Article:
It might be its most famous landmark, but there’s a good deal more to Hoy than the Old Man…
50 years ago this summer 3 intrepid climbers, Tom Patey, Rusty Baillie and Chris Bonnington, climbed a stack of rock off the Orkney coast.
This was the Old Man of Hoy, 449 feet of red sandstone, and since the climb was re-enacted the following year on BBC TV it has achieved fame and some notoriety.
I remember that programme only too well, memories ignited by reading through Patey’s account of the climb in The Scots Magazine of December 1966. It’s always been on my to-do list – not to climb but to see up close.
The ferry from Stromness to Hoy was full of like-minded individuals, so the trek to Rackwick was never going to be a lonely one.
In fact one of the part turned out to be a Dundonian who was at the same school as me! Small world indeed!
It’s good two-and-a-half round trip to the Old Man, but well worth the effort. There can be a touch of vertigo once you near it for photo opportunities, but the vista is amazing. Three ant-like climbers were a third of the way up. Rather them than me!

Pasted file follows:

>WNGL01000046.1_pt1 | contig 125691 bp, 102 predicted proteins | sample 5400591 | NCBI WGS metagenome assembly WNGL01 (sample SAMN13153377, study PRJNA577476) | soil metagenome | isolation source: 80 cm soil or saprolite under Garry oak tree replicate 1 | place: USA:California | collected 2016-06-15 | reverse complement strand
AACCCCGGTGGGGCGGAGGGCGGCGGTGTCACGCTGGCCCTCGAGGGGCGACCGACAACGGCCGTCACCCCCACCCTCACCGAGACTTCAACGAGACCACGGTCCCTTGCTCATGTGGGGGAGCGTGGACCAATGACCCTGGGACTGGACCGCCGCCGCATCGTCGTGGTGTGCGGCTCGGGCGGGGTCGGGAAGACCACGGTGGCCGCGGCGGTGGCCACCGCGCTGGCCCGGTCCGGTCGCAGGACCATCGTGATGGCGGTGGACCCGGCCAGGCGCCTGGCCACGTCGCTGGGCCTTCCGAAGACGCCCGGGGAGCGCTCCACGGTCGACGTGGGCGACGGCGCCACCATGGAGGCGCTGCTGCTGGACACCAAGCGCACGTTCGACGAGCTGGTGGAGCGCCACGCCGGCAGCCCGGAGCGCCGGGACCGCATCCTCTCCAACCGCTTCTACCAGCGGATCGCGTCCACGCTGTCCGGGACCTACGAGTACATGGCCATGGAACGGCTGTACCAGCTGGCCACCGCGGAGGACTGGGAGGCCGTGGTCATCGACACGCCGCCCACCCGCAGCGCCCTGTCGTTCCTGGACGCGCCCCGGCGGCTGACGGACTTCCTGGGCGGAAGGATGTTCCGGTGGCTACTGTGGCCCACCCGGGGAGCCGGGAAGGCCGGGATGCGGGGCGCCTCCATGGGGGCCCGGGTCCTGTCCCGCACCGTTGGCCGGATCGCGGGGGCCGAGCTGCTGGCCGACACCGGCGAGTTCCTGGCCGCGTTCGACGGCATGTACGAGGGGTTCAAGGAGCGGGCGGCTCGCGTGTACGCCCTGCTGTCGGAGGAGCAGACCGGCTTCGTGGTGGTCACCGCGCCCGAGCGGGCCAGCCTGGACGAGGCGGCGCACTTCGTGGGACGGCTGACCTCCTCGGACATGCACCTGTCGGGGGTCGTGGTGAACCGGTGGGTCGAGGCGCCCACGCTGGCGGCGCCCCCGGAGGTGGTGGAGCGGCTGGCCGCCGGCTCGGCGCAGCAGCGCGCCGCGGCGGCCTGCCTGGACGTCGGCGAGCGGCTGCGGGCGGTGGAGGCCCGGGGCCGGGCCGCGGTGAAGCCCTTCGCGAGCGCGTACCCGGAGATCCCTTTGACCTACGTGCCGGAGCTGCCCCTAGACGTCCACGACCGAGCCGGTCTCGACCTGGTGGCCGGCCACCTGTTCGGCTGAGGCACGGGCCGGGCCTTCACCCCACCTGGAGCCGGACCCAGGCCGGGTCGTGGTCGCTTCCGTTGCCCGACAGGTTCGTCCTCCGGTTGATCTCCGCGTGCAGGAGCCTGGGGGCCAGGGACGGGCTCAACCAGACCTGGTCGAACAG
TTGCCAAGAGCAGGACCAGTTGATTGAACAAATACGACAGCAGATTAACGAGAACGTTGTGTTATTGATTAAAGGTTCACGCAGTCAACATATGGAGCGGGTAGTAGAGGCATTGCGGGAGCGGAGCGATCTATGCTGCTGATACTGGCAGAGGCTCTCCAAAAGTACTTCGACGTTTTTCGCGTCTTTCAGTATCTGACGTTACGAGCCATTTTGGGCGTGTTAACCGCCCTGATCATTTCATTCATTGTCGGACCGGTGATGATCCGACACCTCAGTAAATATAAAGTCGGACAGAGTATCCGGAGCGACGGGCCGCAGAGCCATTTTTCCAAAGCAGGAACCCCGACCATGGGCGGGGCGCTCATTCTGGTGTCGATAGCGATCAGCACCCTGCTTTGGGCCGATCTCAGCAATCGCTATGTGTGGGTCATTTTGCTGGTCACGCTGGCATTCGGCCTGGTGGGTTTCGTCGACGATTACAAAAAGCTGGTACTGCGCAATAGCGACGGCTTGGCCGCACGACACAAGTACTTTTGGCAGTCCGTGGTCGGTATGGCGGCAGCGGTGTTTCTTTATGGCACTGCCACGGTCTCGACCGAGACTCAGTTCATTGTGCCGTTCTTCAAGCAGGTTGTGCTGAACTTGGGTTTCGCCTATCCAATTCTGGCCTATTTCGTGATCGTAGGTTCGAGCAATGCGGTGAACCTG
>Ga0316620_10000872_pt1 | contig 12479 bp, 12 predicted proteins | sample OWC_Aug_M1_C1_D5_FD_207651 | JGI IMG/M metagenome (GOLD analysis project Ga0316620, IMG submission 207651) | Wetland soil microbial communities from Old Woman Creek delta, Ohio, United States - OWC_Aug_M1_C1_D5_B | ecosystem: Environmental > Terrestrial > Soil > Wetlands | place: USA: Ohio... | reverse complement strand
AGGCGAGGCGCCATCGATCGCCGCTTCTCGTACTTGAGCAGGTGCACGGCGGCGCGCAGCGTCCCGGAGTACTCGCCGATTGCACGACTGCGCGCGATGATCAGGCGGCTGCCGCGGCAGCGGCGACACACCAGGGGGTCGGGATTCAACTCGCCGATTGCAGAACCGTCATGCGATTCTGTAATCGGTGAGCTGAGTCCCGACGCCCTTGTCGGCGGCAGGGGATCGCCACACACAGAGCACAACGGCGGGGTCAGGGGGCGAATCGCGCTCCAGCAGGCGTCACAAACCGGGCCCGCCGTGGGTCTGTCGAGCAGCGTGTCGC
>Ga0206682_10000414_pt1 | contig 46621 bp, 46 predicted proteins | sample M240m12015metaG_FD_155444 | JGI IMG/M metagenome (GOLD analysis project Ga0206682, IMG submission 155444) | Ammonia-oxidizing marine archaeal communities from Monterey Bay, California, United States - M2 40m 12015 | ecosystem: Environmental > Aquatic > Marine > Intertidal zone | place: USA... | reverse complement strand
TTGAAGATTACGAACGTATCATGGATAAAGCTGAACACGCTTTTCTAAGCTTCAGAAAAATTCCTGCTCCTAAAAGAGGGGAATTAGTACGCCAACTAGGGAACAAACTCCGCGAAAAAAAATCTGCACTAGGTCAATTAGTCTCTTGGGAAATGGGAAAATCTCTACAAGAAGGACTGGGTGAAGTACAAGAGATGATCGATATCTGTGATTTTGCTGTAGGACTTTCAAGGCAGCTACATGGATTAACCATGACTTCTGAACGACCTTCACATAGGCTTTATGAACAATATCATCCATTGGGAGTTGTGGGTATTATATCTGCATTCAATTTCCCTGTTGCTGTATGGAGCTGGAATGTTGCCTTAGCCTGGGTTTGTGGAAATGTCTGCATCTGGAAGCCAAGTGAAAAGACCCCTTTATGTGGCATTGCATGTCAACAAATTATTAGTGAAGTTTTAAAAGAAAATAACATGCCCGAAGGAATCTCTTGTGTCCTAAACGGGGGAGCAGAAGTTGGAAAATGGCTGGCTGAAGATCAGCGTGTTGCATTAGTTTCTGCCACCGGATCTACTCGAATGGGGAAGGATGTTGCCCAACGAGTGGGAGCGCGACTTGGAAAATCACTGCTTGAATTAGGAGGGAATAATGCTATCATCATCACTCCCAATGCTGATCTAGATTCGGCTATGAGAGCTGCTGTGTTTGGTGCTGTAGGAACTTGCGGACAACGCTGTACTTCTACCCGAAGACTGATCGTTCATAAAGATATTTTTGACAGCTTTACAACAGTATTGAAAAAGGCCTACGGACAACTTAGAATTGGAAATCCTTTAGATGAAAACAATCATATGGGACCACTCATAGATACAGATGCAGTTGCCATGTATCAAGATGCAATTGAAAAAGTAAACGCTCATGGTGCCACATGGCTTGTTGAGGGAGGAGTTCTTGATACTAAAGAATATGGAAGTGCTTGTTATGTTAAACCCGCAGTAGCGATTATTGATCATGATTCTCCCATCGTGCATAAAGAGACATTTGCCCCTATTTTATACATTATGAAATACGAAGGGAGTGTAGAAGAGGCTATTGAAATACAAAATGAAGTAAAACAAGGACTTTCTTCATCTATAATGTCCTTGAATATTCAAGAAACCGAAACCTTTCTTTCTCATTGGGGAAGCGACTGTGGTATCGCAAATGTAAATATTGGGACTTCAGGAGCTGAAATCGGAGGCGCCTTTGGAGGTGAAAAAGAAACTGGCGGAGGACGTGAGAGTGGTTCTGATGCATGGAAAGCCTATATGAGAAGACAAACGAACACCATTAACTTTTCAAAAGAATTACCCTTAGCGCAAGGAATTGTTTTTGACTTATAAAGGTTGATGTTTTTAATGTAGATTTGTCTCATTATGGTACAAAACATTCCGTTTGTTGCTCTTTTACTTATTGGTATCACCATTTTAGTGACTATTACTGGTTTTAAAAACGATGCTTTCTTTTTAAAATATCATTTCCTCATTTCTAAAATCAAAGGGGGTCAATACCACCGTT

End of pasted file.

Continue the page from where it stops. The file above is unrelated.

Incidentally, the Old Man only dates from the mid eighteenth century, caused by erosion. It may soon collapse into the sea which would be a shame to say the least.
By there’s more to the island than the Old Man. There are resident sea eagles, which I was lucky enough to spot thanks to RSPB sighting post. This beside the Dwarfie Stane, Britain’s only rock-cut tomb, hollowed out some 5,000 years ago.
Lyness boasts the Scapa Flow visitor centre and museum, a must for those fans of maritime history. Ward Hill (479m) is Orkney’s highest hill, with wonderful commanding views and St John’s Head, north of the Old Man, is the most vertical sea cliff in the UK (343m).
Ferries from Stromness are regular and the half hour crossing brings you to an island which needs more than a day to explore.